Did you know that California has more pine species than any other state or foreign nation except Mexico? The theme of our Summer 2010 Mountain Plant Walks is Pathways through the pines. It includes examining the genus Pinus (pronounced pie-nus) and the flora surrounding it. The title has two meanings, both walking through pine forests, and finding ways to tell the pines apart from one another.
There are eight native pines and two introduced pines common in our area. The native pines are sugar (P. lambertiana), Jeffrey (P.jeffreyi), Coulter (P. coulteri), ponderosa (P. ponderosa), pinyon (P. monophylla), lodgepole (P. contorta ssp. murrayana), gray (P. sabiniana) and limber (P. flexilis). Knobcone (P. attentuata) and Aleppo (P. halapensis) have been planted extensively by the forest service. It is comical that the signs saying, “You are now entering the Angeles National Forest,” on Highway 2 and Mt Baldy Road have the introduced Aleppo pine planted next to them! Knobcone is native to the San Bernardinos and Santa Anas, but not to the San Gabriels. Our 2010 walks take us to places where we can see them all except maybe limber pine, which is found only on the summits of the highest mountains and requires more ambitious hiking. We saw gray pine at Desert Pines Wildlife Sanctuary in April 2010.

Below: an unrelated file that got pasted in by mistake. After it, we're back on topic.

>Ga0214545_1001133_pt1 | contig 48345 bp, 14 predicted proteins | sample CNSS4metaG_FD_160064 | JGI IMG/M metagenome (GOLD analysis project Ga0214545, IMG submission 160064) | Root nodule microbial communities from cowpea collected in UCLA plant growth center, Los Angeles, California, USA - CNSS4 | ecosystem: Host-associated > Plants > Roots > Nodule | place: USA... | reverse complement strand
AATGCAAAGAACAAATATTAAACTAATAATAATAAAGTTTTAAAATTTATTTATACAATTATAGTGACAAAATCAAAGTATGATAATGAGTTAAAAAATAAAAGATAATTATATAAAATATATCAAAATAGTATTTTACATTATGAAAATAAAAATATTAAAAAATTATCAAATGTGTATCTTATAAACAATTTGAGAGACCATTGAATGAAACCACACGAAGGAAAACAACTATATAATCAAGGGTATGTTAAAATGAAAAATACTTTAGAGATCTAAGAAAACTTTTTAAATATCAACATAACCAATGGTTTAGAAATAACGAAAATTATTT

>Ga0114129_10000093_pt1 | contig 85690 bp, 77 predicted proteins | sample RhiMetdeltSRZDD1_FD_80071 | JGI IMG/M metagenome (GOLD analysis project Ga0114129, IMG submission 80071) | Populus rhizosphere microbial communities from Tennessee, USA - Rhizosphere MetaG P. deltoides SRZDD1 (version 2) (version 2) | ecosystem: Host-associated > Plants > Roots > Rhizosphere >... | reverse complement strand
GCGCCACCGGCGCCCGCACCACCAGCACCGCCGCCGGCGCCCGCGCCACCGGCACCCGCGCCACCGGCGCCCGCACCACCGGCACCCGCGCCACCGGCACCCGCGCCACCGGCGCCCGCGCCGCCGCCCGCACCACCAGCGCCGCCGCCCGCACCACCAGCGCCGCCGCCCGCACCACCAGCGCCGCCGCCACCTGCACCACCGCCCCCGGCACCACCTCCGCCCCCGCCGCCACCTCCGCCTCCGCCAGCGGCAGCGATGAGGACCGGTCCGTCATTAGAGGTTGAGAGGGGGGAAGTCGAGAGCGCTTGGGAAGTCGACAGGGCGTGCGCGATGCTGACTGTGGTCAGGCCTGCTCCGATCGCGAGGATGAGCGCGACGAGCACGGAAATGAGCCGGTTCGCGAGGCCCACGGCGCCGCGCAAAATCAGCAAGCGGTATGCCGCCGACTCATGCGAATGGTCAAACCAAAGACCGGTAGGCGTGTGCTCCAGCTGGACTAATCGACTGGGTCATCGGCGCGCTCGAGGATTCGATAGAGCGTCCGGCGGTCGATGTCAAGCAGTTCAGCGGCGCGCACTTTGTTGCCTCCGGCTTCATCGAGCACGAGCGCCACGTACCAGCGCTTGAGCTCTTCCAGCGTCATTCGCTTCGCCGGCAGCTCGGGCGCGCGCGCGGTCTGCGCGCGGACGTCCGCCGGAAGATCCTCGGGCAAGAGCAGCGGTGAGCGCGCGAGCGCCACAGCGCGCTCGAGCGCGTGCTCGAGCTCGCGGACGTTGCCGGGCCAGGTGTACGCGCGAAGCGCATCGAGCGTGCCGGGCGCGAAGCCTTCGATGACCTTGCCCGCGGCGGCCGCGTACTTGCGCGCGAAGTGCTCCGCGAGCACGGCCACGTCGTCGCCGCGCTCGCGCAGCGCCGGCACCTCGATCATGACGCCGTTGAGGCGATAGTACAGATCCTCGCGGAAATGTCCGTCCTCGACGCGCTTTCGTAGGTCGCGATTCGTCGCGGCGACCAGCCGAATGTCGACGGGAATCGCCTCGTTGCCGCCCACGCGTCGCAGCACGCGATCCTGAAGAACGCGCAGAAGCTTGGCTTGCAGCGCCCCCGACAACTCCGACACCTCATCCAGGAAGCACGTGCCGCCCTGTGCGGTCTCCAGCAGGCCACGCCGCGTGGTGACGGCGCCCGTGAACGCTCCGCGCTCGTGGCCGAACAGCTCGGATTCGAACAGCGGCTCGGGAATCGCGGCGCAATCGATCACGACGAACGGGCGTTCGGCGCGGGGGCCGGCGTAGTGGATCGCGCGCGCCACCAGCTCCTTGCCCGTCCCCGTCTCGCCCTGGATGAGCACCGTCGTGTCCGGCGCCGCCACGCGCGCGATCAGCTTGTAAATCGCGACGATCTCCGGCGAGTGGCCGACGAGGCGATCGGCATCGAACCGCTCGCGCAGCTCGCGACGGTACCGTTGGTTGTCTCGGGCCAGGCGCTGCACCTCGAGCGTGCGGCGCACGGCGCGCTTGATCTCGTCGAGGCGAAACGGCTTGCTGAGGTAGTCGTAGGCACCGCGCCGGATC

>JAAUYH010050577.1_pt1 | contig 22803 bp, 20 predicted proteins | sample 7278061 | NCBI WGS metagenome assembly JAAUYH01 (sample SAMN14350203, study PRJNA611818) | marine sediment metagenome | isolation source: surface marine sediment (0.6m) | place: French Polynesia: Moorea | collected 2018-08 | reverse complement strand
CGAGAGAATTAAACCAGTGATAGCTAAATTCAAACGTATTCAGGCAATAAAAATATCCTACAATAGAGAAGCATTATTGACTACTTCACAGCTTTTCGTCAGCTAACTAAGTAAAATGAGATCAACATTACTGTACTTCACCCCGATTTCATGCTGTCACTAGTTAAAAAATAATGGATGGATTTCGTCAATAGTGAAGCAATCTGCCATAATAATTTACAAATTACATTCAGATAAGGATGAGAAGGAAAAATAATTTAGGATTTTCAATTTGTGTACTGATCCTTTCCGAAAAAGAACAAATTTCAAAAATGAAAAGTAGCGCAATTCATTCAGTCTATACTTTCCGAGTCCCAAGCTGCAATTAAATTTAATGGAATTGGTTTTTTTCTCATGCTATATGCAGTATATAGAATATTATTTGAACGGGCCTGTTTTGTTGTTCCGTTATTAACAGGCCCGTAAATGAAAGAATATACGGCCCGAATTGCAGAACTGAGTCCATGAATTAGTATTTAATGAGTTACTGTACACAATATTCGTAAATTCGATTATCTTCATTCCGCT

Places visited in our Summer 2010 Mountain Plant Walks, and where pines were featured, include Desert Pines Wildlife Sanctuary, Manker Flat and San Antonio Canyon, Table Mountain, Mt. Pinos, and Dawson Saddle.
Here are some useful references and background reading about pines and other local conifers.
Files you can download (all are PDF files):
Tom Chester's web pages:
Best Book: Conifers of California, Ronald M. Lanner, Cachuma Press, May 1999
Thanks to Jane Strong for the content of this page.